Each is defined by its own schema, and each has a different root element. The root element for a provider pipeline is, while the root element for a requester pipeline is .

The immediate child elements of the element are as follows:

  • A mandatory element, which specifies the message handlers that are invoked for every request, including the terminal message handler. The terminal message handler is the last handler in the pipeline.
  • An optional element, which specifies message handlers that are selected at run time based upon the resources that are being used for the message transport. For example, for the HTTP transport, you can specify that CICS should invoke the message handler only when the port on which the request was received is defined on a specific TCPIPSERVICE definition. For the WebSphere MQ transport, you can specify that CICS should invoke the message handler only when the inbound message arrives at a specific message queue.
  • An optional element, which specifies the name of the program that the terminal message handler will link to by default, that is, the name of the target application program (or wrapper program) that provides the service.

Message handlers can specify a different program at run time by using the DFHWS-APPHANDLER container, so the name coded here is not always the program to which it is linked.

  • An optional element, which specifies the name of the program that the terminal message handler will link to by default, that is, the name of the target application program (or wrapper program) that provides the service.

Message handlers can specify a different program at run time by using the DFHWS-APPHANDLER container, so the name coded here is not always the program to which it is linked.

The element is used when the last message handler in the pipeline (the terminal handler) is one of the CICS-supplied SOAP message handlers.

If you do not code an element, one of the message handlers must use the DFHWS-APPHANDLER container to specify the name of the program.

Important: When you use DFHLS2WS or DFHWS2LS to deploy your service provider, you must specify DFHPITP as the target program.

DFHPITP will get the name of your target application program (or wrapper program) from the wsbind file.

An optional element, which contains parameters that CICS makes available to the message handlers in the pipeline via container DFH-SERVICEPLIST.

Example shows the sample service provider pipeline configuration file basicsoap11provider.xml.

Pipeline configuration file

Following are the immediate sub-elements of a element:

  • An optional element, which specifies the message handlers that are invoked for every request
  • An optional element, which specifies message handlers that are selected at run time, based upon the resources that are being used for the message transport.
  • An optional element, which contains parameters that CICS makes available to the message handlers in the pipeline via container DFH-SERVICEPLIST.

Example shows the sample service requester pipeline configuration file basicsoap11requester.xml.

service requester pipeline configuration fileservice requester pipeline configuration file

3. WEBSERVICE

The following three objects define the execution environment that allows a CICS application program to operate as a Web service provider or a Web service requester:

  • The Web service description
  • The Web service binding file
  • The pipeline

The following three objects are defined to CICS on the following attributes of the WEBSERVICE resource definition:

  • WSDLFILE
  • WSBIND
  • PIPELINE

The WEBSERVICE definition has a fourth attribute, VALIDATION, which specifies whether full validation of SOAP messages against the corresponding schema in the Web service description should be performed at run time.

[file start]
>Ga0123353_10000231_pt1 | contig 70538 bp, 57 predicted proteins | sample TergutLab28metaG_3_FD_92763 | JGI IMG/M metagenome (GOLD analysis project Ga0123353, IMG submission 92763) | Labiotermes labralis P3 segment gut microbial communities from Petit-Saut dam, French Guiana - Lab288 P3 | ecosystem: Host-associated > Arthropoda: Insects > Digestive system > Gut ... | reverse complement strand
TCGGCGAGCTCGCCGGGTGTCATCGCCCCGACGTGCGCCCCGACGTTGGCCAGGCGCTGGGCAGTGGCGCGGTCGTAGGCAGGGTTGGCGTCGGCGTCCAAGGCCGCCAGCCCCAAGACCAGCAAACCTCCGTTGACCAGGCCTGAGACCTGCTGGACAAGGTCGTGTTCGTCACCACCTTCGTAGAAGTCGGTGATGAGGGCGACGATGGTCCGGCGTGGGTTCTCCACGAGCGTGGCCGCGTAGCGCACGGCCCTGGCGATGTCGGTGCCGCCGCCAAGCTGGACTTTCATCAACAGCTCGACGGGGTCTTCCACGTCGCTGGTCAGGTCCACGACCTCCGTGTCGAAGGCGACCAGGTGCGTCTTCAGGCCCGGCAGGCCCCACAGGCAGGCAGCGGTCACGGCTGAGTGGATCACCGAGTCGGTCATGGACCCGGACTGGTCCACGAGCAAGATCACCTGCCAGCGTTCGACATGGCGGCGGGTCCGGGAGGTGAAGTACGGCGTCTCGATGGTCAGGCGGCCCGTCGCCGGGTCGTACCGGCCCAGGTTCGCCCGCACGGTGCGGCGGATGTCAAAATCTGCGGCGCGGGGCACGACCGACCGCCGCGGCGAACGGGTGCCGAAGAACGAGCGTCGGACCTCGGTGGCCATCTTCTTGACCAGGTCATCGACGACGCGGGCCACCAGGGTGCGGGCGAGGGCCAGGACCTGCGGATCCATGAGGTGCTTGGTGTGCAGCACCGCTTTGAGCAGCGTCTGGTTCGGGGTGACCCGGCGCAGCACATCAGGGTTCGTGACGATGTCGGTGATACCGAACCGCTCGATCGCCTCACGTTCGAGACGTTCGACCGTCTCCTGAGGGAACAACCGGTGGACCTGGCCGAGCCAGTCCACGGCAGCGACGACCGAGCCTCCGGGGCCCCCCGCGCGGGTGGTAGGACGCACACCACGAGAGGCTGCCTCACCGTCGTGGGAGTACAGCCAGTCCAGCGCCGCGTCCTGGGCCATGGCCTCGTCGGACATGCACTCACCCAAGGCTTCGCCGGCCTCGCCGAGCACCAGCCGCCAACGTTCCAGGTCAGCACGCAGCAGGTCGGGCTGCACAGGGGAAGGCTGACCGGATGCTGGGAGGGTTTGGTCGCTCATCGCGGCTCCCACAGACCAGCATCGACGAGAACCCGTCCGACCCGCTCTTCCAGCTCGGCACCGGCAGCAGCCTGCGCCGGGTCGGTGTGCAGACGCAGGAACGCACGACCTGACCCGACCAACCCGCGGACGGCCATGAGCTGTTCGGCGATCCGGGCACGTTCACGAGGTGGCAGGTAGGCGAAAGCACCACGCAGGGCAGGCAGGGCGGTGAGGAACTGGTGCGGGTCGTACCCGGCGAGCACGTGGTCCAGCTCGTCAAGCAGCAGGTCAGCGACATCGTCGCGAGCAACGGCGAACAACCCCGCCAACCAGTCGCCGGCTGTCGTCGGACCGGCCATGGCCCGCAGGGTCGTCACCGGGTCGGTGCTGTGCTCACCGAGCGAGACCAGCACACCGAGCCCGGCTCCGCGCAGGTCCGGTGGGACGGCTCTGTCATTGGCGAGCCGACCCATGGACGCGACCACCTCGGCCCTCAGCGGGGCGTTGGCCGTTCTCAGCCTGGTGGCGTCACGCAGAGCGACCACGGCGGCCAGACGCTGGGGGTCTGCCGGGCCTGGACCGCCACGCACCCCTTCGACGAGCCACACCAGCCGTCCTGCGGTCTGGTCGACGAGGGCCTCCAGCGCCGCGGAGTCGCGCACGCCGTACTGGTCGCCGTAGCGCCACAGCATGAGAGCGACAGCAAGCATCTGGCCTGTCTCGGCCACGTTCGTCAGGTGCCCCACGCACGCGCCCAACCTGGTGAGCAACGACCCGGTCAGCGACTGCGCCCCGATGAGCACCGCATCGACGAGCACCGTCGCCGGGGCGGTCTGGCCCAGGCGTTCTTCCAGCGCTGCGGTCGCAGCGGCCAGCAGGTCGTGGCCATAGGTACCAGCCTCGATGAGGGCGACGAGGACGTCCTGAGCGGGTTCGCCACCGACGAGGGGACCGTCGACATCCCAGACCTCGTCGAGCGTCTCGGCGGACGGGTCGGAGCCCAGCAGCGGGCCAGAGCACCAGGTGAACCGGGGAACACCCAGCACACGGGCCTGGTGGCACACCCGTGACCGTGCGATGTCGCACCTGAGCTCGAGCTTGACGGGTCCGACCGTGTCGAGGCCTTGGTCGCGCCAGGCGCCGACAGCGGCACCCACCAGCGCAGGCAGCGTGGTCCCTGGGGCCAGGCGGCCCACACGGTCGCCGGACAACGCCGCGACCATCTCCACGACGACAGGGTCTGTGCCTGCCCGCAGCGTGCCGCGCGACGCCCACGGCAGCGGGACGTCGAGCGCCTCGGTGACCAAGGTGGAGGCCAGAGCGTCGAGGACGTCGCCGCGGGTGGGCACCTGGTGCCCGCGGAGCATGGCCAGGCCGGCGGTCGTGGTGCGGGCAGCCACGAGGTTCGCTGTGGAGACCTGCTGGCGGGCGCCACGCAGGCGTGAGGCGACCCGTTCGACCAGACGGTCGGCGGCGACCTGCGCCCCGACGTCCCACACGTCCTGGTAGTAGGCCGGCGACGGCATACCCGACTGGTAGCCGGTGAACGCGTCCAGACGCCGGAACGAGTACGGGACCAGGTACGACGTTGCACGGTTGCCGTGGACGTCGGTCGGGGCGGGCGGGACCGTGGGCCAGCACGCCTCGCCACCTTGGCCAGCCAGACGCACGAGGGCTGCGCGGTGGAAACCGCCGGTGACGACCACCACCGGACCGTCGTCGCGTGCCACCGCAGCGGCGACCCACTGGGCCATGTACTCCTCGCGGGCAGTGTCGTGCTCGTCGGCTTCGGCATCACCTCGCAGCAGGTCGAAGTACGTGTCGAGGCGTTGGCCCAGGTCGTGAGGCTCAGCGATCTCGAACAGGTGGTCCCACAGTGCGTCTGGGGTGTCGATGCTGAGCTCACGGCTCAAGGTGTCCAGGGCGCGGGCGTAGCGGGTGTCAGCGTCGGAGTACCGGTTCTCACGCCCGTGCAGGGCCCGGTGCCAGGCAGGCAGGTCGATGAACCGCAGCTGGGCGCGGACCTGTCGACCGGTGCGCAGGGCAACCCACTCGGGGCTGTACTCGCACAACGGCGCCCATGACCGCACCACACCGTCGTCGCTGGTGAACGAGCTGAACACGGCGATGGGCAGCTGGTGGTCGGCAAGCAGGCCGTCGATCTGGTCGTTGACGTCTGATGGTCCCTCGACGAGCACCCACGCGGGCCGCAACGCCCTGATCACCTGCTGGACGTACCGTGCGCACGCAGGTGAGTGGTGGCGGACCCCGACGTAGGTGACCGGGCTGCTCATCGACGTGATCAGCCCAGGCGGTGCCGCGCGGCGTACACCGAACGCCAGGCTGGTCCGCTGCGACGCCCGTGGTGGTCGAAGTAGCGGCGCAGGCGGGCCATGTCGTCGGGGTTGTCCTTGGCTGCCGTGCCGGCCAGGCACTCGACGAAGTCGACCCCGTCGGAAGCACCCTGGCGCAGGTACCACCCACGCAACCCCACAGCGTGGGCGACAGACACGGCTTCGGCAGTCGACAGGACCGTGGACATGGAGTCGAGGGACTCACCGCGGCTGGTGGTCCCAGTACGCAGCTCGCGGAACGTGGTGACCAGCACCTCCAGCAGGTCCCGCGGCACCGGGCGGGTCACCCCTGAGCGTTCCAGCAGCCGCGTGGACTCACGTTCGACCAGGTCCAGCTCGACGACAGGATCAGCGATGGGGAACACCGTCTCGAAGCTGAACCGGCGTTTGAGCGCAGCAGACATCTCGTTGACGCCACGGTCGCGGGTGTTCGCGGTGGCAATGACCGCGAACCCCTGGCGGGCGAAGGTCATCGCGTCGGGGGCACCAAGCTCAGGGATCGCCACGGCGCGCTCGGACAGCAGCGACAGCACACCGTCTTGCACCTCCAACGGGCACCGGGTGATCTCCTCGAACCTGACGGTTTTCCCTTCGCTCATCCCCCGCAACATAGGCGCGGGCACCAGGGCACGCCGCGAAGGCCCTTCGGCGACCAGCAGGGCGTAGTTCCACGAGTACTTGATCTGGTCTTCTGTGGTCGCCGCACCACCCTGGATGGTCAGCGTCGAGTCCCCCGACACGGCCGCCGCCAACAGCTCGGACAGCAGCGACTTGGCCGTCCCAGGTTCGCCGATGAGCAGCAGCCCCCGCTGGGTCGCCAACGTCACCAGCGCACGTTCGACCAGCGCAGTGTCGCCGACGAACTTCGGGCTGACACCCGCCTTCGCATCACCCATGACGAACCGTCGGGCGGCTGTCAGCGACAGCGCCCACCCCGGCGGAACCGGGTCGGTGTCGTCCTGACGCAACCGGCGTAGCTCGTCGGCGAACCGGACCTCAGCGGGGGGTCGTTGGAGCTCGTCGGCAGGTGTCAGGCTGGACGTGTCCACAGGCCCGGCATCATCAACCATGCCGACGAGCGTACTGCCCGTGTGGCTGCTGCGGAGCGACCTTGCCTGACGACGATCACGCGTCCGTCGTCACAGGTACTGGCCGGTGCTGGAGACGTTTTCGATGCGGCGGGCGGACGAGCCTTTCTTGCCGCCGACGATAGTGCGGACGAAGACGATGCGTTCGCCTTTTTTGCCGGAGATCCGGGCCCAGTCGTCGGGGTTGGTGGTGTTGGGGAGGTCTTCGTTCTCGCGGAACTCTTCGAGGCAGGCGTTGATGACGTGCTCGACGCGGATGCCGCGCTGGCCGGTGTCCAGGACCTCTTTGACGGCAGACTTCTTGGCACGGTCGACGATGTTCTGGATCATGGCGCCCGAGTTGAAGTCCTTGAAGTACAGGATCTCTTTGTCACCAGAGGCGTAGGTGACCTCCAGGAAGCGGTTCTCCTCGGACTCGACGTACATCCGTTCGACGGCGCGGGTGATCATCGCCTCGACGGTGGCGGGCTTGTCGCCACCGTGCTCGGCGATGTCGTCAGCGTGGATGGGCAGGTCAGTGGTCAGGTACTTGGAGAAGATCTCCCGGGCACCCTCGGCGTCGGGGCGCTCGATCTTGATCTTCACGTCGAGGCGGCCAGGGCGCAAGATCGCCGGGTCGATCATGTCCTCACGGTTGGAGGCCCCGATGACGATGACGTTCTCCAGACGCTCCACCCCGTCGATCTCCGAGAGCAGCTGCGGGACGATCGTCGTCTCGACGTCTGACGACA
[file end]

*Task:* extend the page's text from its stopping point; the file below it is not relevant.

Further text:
VALIDATION(YES) ensures that all SOAP messages that are sent and received are valid XML with respect to the XML schema.

If VALIDATION(NO) is specified, sufficient validation is performed to ensure that the message contains well-formed XML.

Important: Validation of a SOAP message against a schema incurs considerable processing overhead, and you should normally specify VALIDATION(NO) in a production environment.

Figure illustrates the purpose of the WEBSERVICE resource definition.

Webservice resource

Webservice resource

You can create WEBSERVICE resource definitions in the following ways:

  • Using the CEDA transaction
  • Using the DFHCSDUP batch utility
  • Using CICSPlex SM Business Application Services
  • Using the EXEC CICS CREATE WEBSERVICE command

When you install a PIPELINE resource or when you issue a PERFORM PIPELINE SCAN command (using CEMT or the CICS system programming interface), CICS scans the directory specified in the PIPELINE’s WSDIR attribute (the pickup directory) and creates URIMAP and WEBSERVICE resources dynamically. For each Web service binding file in the directory—each file with the wsbind suffix—CICS installs a WEBSERVICE and a URIMAP if one does not already exist. Existing resources are replaced if the information in the binding file is newer than the existing resources.

The CEMT INQUIRE WEBSERVICE command obtains information about a WEBSERVICE resource definition. The data returned depends on the type of Web service.

Web service binding file

A Web services description contains abstract representations of the input and output messages used by the service. When a service provider or service requester application executes, CICS needs information about how the content of the messages maps to the data structures used by the application. This information is held in a Web service binding file.

Web services binding files are created in the following manners:

  • By utility program DFHWS2LS when language structures are generated from WSDL
  • By utility program DFHLS2WS when WSDL is generated from a language structure

At run time, CICS uses information in the Web service binding file to perform the mapping between application data structures and SOAP messages.

The resources that are required to support a particular application program depend upon the following:

  • Whether the application program is a service provide or a service requester
  • Whether the application is deployed with the CICS Web services assistant, or you write your own code to map between your application data and SOAP messages

The table is a checklist of resource definitions.

Table Resource checklist

Table Resource checklist